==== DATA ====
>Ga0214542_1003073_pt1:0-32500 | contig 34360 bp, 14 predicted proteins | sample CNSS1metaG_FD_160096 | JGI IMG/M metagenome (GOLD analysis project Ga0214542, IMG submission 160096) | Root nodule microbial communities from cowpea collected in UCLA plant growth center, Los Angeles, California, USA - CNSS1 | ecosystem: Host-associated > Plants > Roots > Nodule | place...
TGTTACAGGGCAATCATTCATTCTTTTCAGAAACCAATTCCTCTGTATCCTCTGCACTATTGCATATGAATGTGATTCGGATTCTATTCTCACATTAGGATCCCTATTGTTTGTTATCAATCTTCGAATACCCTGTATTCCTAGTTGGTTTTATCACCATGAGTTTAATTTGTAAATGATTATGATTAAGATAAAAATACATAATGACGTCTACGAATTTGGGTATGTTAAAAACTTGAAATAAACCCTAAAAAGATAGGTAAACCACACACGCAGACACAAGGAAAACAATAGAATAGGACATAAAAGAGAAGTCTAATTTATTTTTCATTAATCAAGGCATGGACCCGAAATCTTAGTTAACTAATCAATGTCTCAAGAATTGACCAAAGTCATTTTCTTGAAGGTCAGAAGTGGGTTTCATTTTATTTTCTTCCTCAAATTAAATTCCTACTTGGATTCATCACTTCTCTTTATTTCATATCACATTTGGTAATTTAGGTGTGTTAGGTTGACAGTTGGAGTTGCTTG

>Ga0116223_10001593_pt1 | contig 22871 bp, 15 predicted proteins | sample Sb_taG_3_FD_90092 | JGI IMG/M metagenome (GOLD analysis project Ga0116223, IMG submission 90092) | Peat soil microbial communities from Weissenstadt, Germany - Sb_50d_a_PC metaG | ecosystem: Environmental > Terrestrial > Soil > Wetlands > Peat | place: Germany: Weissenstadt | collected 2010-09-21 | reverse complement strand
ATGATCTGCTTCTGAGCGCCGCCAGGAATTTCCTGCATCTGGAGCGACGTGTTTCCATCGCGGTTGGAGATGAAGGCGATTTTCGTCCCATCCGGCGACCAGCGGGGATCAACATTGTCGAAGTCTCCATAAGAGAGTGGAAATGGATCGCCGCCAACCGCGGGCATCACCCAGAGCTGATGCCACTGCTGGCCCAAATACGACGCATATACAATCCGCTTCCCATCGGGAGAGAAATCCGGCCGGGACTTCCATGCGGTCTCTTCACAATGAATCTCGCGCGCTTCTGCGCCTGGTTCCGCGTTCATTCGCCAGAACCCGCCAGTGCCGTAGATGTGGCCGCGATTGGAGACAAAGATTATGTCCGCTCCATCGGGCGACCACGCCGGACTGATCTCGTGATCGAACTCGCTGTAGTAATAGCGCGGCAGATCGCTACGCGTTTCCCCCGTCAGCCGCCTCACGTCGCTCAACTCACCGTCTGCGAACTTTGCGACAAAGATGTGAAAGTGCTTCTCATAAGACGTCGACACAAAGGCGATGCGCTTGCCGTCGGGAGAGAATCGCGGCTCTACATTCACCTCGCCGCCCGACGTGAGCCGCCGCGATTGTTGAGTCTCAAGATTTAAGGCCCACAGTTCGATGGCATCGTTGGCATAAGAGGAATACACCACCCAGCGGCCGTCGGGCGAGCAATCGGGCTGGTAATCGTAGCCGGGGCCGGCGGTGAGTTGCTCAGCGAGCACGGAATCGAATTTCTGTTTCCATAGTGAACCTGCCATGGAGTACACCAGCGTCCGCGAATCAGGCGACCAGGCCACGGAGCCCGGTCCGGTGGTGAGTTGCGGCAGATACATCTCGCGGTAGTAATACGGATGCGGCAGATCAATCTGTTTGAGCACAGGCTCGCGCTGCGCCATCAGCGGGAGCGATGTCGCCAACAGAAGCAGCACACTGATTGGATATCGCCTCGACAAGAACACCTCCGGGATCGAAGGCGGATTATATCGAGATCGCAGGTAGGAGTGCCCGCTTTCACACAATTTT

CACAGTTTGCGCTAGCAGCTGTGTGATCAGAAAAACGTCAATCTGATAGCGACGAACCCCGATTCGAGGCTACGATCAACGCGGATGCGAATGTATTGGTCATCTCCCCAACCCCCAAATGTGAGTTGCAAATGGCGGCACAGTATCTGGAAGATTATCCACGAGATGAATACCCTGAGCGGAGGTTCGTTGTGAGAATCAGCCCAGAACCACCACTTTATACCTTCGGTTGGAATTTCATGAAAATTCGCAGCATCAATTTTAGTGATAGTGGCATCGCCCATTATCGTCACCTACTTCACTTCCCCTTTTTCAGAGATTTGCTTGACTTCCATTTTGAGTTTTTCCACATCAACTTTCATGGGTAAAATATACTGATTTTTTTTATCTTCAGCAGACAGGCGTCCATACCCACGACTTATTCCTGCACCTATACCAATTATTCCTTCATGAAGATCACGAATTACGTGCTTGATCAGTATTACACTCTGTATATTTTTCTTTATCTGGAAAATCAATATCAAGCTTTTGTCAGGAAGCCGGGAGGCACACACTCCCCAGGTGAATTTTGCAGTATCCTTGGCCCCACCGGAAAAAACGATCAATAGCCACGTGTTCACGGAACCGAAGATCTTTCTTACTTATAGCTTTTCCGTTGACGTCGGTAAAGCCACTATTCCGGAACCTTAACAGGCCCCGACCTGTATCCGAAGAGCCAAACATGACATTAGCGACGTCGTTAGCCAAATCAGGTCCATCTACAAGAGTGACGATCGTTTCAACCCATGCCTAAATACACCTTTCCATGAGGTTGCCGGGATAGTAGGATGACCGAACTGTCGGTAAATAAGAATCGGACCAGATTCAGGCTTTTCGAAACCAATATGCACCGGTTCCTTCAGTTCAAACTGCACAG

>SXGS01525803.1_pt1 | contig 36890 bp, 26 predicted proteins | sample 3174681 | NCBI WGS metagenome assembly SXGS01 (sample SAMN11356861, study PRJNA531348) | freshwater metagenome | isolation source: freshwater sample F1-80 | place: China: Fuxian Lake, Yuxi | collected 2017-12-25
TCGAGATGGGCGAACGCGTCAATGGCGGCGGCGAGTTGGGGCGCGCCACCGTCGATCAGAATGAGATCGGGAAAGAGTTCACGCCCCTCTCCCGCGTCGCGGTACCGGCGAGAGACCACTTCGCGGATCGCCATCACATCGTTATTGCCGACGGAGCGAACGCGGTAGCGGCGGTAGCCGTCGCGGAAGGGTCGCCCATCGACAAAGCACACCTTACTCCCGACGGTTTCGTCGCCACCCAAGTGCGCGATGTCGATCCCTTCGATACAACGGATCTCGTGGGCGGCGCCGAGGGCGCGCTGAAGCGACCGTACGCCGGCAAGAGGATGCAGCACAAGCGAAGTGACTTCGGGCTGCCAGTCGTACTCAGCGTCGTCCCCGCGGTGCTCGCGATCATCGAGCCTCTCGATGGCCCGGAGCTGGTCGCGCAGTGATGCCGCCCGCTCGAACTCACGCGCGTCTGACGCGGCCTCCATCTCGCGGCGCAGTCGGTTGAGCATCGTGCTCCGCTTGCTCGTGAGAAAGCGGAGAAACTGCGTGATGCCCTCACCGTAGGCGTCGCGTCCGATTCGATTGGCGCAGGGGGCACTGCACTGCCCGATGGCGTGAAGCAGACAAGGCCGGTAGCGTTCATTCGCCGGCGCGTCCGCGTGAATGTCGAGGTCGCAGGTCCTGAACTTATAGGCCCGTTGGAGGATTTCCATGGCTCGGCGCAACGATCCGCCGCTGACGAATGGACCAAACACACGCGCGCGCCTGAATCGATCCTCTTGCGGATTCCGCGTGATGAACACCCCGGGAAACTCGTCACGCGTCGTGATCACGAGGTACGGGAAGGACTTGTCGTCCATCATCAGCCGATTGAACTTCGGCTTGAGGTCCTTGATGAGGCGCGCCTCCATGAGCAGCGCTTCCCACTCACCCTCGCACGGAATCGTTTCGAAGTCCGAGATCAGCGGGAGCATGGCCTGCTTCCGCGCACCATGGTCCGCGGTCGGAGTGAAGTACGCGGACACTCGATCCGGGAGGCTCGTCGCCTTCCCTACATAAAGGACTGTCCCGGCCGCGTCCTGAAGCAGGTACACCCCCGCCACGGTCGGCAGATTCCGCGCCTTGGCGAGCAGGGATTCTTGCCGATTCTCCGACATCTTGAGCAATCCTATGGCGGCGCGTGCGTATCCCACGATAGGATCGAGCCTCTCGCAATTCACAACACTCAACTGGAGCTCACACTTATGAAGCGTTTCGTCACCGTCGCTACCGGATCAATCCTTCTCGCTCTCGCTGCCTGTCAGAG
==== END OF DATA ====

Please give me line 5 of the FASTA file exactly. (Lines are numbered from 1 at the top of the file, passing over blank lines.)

CACAGTTTGCGCTAGCAGCTGTGTGATCAGAAAAACGTCAATCTGATAGCGACGAACCCCGATTCGAGGCTACGATCAACGCGGATGCGAATGTATTGGTCATCTCCCCAACCCCCAAATGTGAGTTGCAAATGGCGGCACAGTATCTGGAAGATTATCCACGAGATGAATACCCTGAGCGGAGGTTCGTTGTGAGAATCAGCCCAGAACCACCACTTTATACCTTCGGTTGGAATTTCATGAAAATTCGCAGCATCAATTTTAGTGATAGTGGCATCGCCCATTATCGTCACCTACTTCACTTCCCCTTTTTCAGAGATTTGCTTGACTTCCATTTTGAGTTTTTCCACATCAACTTTCATGGGTAAAATATACTGATTTTTTTTATCTTCAGCAGACAGGCGTCCATACCCACGACTTATTCCTGCACCTATACCAATTATTCCTTCATGAAGATCACGAATTACGTGCTTGATCAGTATTACACTCTGTATATTTTTCTTTATCTGGAAAATCAATATCAAGCTTTTGTCAGGAAGCCGGGAGGCACACACTCCCCAGGTGAATTTTGCAGTATCCTTGGCCCCACCGGAAAAAACGATCAATAGCCACGTGTTCACGGAACCGAAGATCTTTCTTACTTATAGCTTTTCCGTTGACGTCGGTAAAGCCACTATTCCGGAACCTTAACAGGCCCCGACCTGTATCCGAAGAGCCAAACATGACATTAGCGACGTCGTTAGCCAAATCAGGTCCATCTACAAGAGTGACGATCGTTTCAACCCATGCCTAAATACACCTTTCCATGAGGTTGCCGGGATAGTAGGATGACCGAACTGTCGGTAAATAAGAATCGGACCAGATTCAGGCTTTTCGAAACCAATATGCACCGGTTCCTTCAGTTCAAACTGCACAG